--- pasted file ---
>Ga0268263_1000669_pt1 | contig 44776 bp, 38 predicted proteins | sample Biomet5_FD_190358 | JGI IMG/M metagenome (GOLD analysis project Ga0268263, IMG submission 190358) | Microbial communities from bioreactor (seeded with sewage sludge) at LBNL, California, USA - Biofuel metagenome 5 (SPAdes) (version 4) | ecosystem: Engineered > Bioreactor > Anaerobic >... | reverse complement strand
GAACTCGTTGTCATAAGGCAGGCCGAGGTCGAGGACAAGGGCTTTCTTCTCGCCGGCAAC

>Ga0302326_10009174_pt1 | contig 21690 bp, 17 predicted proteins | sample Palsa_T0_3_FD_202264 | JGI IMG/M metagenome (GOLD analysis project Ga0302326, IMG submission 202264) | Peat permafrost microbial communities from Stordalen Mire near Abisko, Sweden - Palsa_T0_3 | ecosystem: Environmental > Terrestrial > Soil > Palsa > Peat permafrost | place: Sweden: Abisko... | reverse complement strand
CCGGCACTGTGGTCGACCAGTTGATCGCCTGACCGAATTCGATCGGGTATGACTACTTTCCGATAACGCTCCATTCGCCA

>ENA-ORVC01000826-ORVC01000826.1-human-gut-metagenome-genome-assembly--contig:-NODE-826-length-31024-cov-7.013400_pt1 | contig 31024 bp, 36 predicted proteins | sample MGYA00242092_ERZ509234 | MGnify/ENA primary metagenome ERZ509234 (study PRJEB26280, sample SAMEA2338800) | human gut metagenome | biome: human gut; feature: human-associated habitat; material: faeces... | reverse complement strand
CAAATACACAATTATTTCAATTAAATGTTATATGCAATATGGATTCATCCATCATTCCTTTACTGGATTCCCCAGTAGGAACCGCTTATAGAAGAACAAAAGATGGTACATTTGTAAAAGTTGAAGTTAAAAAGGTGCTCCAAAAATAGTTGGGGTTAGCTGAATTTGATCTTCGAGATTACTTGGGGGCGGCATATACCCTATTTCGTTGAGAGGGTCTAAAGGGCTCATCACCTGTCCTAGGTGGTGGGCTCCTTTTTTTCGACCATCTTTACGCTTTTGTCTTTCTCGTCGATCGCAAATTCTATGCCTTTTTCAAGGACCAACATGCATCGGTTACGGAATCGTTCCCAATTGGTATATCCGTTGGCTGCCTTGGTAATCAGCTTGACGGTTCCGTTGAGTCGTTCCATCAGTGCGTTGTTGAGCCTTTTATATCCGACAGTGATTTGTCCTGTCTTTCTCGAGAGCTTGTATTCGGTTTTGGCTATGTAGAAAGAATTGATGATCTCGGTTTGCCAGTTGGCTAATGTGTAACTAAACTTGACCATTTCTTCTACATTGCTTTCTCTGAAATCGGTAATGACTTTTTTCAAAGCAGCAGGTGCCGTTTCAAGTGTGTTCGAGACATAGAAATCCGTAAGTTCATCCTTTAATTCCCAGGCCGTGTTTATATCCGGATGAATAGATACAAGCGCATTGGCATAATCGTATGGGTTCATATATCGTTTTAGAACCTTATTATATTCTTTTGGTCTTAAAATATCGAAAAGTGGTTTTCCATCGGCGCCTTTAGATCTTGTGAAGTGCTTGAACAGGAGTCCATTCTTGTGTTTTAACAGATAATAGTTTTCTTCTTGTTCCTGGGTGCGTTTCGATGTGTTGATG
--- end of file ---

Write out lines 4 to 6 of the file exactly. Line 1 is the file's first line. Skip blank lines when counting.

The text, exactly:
CCGGCACTGTGGTCGACCAGTTGATCGCCTGACCGAATTCGATCGGGTATGACTACTTTCCGATAACGCTCCATTCGCCA

>ENA-ORVC01000826-ORVC01000826.1-human-gut-metagenome-genome-assembly--contig:-NODE-826-length-31024-cov-7.013400_pt1 | contig 31024 bp, 36 predicted proteins | sample MGYA00242092_ERZ509234 | MGnify/ENA primary metagenome ERZ509234 (study PRJEB26280, sample SAMEA2338800) | human gut metagenome | biome: human gut; feature: human-associated habitat; material: faeces... | reverse complement strand
CAAATACACAATTATTTCAATTAAATGTTATATGCAATATGGATTCATCCATCATTCCTTTACTGGATTCCCCAGTAGGAACCGCTTATAGAAGAACAAAAGATGGTACATTTGTAAAAGTTGAAGTTAAAAAGGTGCTCCAAAAATAGTTGGGGTTAGCTGAATTTGATCTTCGAGATTACTTGGGGGCGGCATATACCCTATTTCGTTGAGAGGGTCTAAAGGGCTCATCACCTGTCCTAGGTGGTGGGCTCCTTTTTTTCGACCATCTTTACGCTTTTGTCTTTCTCGTCGATCGCAAATTCTATGCCTTTTTCAAGGACCAACATGCATCGGTTACGGAATCGTTCCCAATTGGTATATCCGTTGGCTGCCTTGGTAATCAGCTTGACGGTTCCGTTGAGTCGTTCCATCAGTGCGTTGTTGAGCCTTTTATATCCGACAGTGATTTGTCCTGTCTTTCTCGAGAGCTTGTATTCGGTTTTGGCTATGTAGAAAGAATTGATGATCTCGGTTTGCCAGTTGGCTAATGTGTAACTAAACTTGACCATTTCTTCTACATTGCTTTCTCTGAAATCGGTAATGACTTTTTTCAAAGCAGCAGGTGCCGTTTCAAGTGTGTTCGAGACATAGAAATCCGTAAGTTCATCCTTTAATTCCCAGGCCGTGTTTATATCCGGATGAATAGATACAAGCGCATTGGCATAATCGTATGGGTTCATATATCGTTTTAGAACCTTATTATATTCTTTTGGTCTTAAAATATCGAAAAGTGGTTTTCCATCGGCGCCTTTAGATCTTGTGAAGTGCTTGAACAGGAGTCCATTCTTGTGTTTTAACAGATAATAGTTTTCTTCTTGTTCCTGGGTGCGTTTCGATGTGTTGATG